I have not blog for some time. I have chosen a day when I washing clothes, phone keeps ringing and there are workmen in the flat below.
I will write into my depths, but it may very disjointed, and my anger may come and go.
I have turn on soul, disco, blues and gospel up loud to drown annoying noise, but no promises that I can stay focus.
Ahh, city life is so wonderful!!!!
I had to stop writing because I needed to face my grief, I needed to stop running away from my own past, see my past without downplaying it, or convincing myself that others had much worse.
In this post, I want to stop and look into that grief, look at certain words that I write and say often – but usually with detachment, or making it about all the prostituted but my teenage and young adult self.
Grief is the beginning of finding true freedom.
Grief is the opening of the frozen heart to a route back to light and compassion.
Grief is accepting the pain and terror of the past, and learning the vital lesson to end condemning yourself.
Grief is forgiveness of who you had to be to survive, forgiveness of the “bad” actions you had to do just to cling hold of life.
Grief could be the washing away of body memories and drowning out those who made you into nothing.
That is just some of the multiple parts of grief.
All I know is that grief is teaching me to see my prostituted self and to learn she was and is lovable.
Grief kills the lie that I was made nothing.
Grief is the comfort blanket that was always within me, just had way of having full expression.
I believe that to grieve after extreme trauma is finding true freedom.
But grief does not mean full recovery, or that the pain and fear magically vanishes.
It is never that simple.
I still have horrific body memories, still get terrors in the night, still cannot cry, still block so much.
But somehow grief holds my hand.
Grief is like a close friend at a funeral of someone who you deeply loved.
Grief cannot make all better, grief cannot end the aching hole of the loss, grief cannot stop the pain of not knowing what the future may be.
No grief is not a miracle worker – it is far better than that, for grief works inside your mind, heart and gut reaction to allow you to see reality and know the future will be slowly built.
Sometimes grief is a gaping silent screaming – that sees and fully knows what to be prostituted really means.
Grief silently screams at the knowledge that torture was so normal that it could be felt or known.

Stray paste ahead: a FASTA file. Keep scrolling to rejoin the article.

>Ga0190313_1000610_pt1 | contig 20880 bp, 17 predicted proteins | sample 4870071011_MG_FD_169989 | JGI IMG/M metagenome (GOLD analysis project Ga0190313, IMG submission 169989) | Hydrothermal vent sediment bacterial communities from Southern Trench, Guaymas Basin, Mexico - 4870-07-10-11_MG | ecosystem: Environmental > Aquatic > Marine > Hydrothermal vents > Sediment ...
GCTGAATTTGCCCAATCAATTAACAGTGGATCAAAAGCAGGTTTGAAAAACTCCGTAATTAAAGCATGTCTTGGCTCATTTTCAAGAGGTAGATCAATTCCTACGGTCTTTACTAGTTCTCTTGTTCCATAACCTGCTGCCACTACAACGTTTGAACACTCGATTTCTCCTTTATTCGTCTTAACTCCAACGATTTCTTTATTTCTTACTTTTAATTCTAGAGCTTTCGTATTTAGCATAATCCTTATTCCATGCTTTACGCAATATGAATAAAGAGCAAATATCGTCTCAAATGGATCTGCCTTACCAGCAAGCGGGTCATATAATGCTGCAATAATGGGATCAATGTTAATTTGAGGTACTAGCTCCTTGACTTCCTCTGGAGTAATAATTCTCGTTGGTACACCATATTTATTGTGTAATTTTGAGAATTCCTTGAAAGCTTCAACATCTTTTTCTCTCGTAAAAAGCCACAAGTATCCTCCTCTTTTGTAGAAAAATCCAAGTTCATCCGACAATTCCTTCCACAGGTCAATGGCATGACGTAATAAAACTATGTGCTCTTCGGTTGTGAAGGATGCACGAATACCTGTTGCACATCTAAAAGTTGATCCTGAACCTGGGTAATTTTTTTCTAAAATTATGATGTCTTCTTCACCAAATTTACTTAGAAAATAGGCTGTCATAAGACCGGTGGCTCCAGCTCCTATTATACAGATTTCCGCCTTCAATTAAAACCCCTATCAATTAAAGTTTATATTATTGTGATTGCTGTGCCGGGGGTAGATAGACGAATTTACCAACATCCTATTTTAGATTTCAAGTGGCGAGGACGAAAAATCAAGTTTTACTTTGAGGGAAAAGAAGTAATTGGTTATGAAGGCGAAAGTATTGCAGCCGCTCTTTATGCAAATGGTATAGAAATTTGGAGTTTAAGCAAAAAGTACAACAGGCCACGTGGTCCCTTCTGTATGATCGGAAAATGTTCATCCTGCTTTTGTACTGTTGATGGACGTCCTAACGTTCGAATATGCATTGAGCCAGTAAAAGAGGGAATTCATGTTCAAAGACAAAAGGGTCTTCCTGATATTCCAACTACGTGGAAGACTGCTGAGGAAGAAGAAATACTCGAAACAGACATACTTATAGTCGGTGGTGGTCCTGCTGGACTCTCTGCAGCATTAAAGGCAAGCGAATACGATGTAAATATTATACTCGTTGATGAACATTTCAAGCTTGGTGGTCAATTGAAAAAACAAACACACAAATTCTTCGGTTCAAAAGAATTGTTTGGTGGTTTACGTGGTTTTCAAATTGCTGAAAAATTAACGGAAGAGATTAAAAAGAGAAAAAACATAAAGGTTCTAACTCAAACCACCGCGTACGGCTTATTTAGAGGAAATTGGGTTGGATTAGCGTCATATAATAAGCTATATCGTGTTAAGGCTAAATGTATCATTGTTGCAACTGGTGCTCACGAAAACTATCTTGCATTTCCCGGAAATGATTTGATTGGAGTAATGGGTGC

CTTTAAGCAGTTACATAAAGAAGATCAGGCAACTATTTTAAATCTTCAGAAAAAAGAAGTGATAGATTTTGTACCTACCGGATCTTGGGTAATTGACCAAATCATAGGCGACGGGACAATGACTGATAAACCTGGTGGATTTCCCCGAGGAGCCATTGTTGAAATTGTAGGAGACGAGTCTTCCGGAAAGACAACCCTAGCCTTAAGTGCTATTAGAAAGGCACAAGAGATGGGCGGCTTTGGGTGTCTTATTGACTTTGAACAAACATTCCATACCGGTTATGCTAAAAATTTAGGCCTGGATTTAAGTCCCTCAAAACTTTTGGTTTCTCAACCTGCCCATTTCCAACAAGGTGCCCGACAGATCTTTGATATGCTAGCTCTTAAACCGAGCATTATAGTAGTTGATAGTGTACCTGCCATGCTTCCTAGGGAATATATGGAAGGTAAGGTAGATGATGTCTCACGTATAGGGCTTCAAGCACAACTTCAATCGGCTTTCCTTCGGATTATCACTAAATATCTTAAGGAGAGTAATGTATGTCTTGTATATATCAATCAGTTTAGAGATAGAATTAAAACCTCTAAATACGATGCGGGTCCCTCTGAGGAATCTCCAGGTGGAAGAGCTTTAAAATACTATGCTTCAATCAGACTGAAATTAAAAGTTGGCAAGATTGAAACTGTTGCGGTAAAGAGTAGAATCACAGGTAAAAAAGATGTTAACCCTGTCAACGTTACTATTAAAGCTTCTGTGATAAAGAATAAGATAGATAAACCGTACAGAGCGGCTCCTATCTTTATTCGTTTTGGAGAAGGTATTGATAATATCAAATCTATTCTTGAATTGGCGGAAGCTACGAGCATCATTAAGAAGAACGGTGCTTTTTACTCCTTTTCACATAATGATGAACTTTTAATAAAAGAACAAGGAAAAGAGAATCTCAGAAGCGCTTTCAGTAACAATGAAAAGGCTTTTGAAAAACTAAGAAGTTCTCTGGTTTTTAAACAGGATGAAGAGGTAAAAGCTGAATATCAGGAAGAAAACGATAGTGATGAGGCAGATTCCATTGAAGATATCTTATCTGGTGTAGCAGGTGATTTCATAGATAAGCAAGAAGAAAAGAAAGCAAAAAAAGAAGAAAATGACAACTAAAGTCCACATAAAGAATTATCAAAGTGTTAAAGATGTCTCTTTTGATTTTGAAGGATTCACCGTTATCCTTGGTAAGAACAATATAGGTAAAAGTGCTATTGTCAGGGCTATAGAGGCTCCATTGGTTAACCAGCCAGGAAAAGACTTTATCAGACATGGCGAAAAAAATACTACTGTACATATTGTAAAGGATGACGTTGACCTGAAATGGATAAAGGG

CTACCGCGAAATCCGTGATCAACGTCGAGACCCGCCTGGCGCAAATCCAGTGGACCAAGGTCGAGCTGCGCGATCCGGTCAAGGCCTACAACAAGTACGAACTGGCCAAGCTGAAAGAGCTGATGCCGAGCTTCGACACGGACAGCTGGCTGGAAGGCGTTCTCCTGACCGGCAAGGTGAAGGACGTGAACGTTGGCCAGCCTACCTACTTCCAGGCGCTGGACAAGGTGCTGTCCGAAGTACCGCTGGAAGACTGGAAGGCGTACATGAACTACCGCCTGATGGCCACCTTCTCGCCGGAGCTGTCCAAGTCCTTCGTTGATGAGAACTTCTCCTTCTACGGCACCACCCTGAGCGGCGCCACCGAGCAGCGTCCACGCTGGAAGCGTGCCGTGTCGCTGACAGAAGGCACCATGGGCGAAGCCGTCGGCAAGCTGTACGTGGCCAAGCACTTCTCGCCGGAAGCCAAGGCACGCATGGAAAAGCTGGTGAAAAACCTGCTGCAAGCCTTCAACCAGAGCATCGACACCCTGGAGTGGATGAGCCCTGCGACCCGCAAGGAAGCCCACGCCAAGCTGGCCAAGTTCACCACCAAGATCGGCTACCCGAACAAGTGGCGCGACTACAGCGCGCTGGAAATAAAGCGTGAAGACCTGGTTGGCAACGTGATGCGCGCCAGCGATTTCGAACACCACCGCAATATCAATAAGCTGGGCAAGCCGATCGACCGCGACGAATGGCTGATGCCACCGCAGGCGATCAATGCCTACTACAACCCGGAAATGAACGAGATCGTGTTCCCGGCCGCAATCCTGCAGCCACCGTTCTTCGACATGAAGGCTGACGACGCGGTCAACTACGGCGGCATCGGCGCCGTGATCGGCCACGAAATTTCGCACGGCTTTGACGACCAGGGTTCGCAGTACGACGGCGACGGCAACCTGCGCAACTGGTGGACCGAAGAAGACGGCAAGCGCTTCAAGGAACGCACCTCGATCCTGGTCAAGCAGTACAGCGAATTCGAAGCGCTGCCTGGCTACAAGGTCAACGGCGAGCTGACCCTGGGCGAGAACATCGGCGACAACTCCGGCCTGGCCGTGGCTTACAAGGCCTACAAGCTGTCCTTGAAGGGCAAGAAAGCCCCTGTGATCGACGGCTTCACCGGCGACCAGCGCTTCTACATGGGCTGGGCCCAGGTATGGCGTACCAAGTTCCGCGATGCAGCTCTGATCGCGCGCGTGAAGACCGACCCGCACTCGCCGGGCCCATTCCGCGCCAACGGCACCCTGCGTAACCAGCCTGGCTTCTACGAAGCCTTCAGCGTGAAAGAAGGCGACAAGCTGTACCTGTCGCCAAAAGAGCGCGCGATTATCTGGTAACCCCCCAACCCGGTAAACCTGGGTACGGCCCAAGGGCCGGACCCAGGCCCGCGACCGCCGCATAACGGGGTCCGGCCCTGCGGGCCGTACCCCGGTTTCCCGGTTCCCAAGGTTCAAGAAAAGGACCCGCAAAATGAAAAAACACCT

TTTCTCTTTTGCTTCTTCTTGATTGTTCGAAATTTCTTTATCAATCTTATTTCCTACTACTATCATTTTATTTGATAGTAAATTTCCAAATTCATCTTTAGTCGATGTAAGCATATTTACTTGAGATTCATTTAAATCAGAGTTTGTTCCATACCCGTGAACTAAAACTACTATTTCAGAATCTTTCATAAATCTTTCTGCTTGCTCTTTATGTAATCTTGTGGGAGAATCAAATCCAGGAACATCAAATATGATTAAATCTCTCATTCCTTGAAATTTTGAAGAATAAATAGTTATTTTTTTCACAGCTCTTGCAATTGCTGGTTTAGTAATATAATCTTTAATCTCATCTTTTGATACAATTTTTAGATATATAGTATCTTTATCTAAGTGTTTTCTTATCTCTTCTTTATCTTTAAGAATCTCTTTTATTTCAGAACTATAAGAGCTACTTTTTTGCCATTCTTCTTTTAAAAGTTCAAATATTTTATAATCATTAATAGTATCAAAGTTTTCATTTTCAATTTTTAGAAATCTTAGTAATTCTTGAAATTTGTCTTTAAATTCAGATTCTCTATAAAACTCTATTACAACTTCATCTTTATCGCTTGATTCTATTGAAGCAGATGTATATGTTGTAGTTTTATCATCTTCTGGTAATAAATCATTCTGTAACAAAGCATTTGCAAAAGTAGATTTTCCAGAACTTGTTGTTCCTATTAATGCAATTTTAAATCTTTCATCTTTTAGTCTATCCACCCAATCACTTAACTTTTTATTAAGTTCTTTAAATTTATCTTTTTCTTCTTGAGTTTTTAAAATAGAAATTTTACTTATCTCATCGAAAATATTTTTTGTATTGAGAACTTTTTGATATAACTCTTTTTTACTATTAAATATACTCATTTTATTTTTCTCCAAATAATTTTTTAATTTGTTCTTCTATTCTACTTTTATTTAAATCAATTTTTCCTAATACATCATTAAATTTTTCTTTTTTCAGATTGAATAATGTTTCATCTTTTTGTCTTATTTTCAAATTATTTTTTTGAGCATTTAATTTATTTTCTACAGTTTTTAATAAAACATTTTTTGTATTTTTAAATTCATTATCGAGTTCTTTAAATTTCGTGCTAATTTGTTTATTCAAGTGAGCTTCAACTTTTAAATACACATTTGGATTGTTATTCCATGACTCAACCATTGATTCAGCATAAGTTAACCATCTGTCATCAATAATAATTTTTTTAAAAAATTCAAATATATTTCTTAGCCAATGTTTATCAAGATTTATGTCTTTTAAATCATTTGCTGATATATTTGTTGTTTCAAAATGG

Grief silently screams that rape was so normal, so constant – that the prostituted mind can only label it as rape if she is on the edge of death or the pain breaks through her detachment.
Grief silently screams hearing the endless justifications that is just work, that prostitutes have a natural high pain threshold, that it her free choice to be in that world – hell, prostitution is always with us.
No wonder grief is a silent screaming when surrounded by the noise of lies and justifications that make invisible all violence done to the prostituted.
If that scream was given a noise is would shake the earth and deafen all those who make those justifications.
Grief is the part of all the prostituted that is reaching out for real love.
A love that is made solid, and given without manipulation or trying find other ways to use the prostituted.
A love that is not about re-making the prostituted into sexual goods – but seeing and wanting to meet all aspects of her, seeing the prostituted as fully rounded and complicated people.
A love that come from within the prostitute, a love that will slowly heal and teach her to be fully human.
Grief is the close friend who does not judge or speak for the prostituted, but stand by her as she finds what it is to be human.
Grief is that close friend that knows laughter is life, and encourage sick dark “jokes” to force life back into the prostitute.
Grief is the close friend who is not afraid of silences, or deep rages.
Grief wants and needs all expressions and emotions to come out – including those that are ugly or unbearable to feel and know.
Grief wants the prostituted to be whole and fully alive.
I am happy to grieve – always knowing how hard it is.